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Firstly, the mere exposure and availability of substances increase the chance of addiction compared to never encountering it. Peer pressure is very powerful when it comes to making decisions. Both friends and family members can be sources of peer pressure. Maintaining social relationships and reaching expectations are the driving factors for this kind of pressure.
In some cases, peer pressure can be positive or motivating, such as being encouraged to get into shape or become less shy. However, it is a double-edged sword because you can be pressured to do things that are unhealthy or uncomfortable. Most people who become addicted to a substance were first introduced to it by someone they know. This person may be a user themselves, which can make it hard to quit down the line.
Additionally, the media plays a role in environmental exposure. Even if your direct peers do not smoke, drink, or use drugs, there are many examples that seem to normalize substance use. Worse yet, some films and music glorify or romanticize substance use and addiction.
If you are currently struggling with and addiction, these things can be external triggers and make it harder to quit.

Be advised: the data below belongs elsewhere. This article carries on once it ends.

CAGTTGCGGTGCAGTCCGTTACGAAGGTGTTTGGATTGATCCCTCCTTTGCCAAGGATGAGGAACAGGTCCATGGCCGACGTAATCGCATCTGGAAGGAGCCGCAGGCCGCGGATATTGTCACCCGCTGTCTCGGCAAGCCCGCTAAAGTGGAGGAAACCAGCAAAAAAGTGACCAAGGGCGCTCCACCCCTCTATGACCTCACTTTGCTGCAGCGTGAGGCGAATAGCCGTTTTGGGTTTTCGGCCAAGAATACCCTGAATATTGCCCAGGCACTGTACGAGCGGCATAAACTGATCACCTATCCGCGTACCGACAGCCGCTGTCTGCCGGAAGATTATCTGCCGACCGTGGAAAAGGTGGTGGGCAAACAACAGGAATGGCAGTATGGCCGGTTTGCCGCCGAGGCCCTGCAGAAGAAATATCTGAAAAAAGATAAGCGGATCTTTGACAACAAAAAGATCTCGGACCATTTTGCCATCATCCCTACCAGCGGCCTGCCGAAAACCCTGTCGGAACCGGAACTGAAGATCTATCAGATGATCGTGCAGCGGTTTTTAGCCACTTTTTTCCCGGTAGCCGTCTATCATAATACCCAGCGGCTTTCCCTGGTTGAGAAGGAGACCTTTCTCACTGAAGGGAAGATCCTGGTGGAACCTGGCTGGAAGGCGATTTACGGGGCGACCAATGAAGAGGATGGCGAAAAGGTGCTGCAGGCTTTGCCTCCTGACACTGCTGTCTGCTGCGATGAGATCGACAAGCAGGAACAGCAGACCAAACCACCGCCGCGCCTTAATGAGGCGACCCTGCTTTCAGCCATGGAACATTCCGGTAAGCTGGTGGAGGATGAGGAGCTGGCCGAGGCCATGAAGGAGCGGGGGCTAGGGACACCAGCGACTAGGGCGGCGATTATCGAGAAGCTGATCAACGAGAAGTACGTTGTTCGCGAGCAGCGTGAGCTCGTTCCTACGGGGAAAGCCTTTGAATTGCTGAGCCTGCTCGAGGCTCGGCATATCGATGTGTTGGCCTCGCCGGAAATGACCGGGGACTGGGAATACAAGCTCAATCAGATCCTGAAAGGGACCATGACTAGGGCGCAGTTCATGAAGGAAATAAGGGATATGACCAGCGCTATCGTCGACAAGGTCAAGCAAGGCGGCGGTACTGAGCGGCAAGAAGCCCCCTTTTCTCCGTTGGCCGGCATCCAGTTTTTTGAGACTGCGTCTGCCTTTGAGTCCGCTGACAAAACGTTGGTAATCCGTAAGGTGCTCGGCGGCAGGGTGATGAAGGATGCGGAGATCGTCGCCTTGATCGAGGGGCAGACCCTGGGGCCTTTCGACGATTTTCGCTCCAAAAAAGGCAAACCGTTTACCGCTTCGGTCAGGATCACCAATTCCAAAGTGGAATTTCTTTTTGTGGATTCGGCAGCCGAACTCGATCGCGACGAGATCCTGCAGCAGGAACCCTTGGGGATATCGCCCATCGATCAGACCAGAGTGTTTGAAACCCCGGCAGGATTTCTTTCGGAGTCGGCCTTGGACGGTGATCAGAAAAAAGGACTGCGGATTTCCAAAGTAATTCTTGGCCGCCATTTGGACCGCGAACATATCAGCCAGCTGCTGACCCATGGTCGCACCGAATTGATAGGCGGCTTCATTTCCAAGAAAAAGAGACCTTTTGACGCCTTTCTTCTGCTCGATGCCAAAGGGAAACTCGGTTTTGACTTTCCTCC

We often refer to children and teenagers as the “impressionable youth,” and this holds true when it comes to addiction. Constant exposure to second-hand smoke and drug paraphernalia is not only dangerous to their health, but it also creates a sense of normalcy. Children are naturally curious and having drugs and alcohol in the home increases the chance that they may accidentally or intentionally use these substances.
Aside from substance abuse, the younger generation has experienced a unique kind of addiction: technology. Unlike previous generations that grew up without cellphones and computers, young people are growing up with gadgets and media. One study has shown that one in four adolescents and young adults have problematic smartphone usage, which correlated with poorer mental health.
Research on the effects of substances on adolescents is limited and has yielded mixed results. Statistics have shown that children as young as 12 years are abusing drugs, and the number may be even younger. Some studies say that children are less likely to experience withdrawal symptoms and have a higher “reward” sensation from the brain. However, while kids are likely to experiment and try drugs a few times, most do not progress to abusing other substances.
Having family members with addictions is considered a double whammy. Firstly, living with people who have addictions is a source of exposure and peer pressure. Secondly, studies have shown that addiction is linked to a variety of genes and hereditary traits. Because of this, someone with a parent with an addiction is more likely to develop one later in life. The risk increases even further if both parents have an addiction.
Certain substances have a greater potential to cause dependency and addiction. The main reasons for this are because of how addictive substances and behaviors trigger the pleasure center of the brain and modify pain responses. Drugs and behaviors that make a person feel “high,” energetic, or happy while doing them train the brain to seek them out more.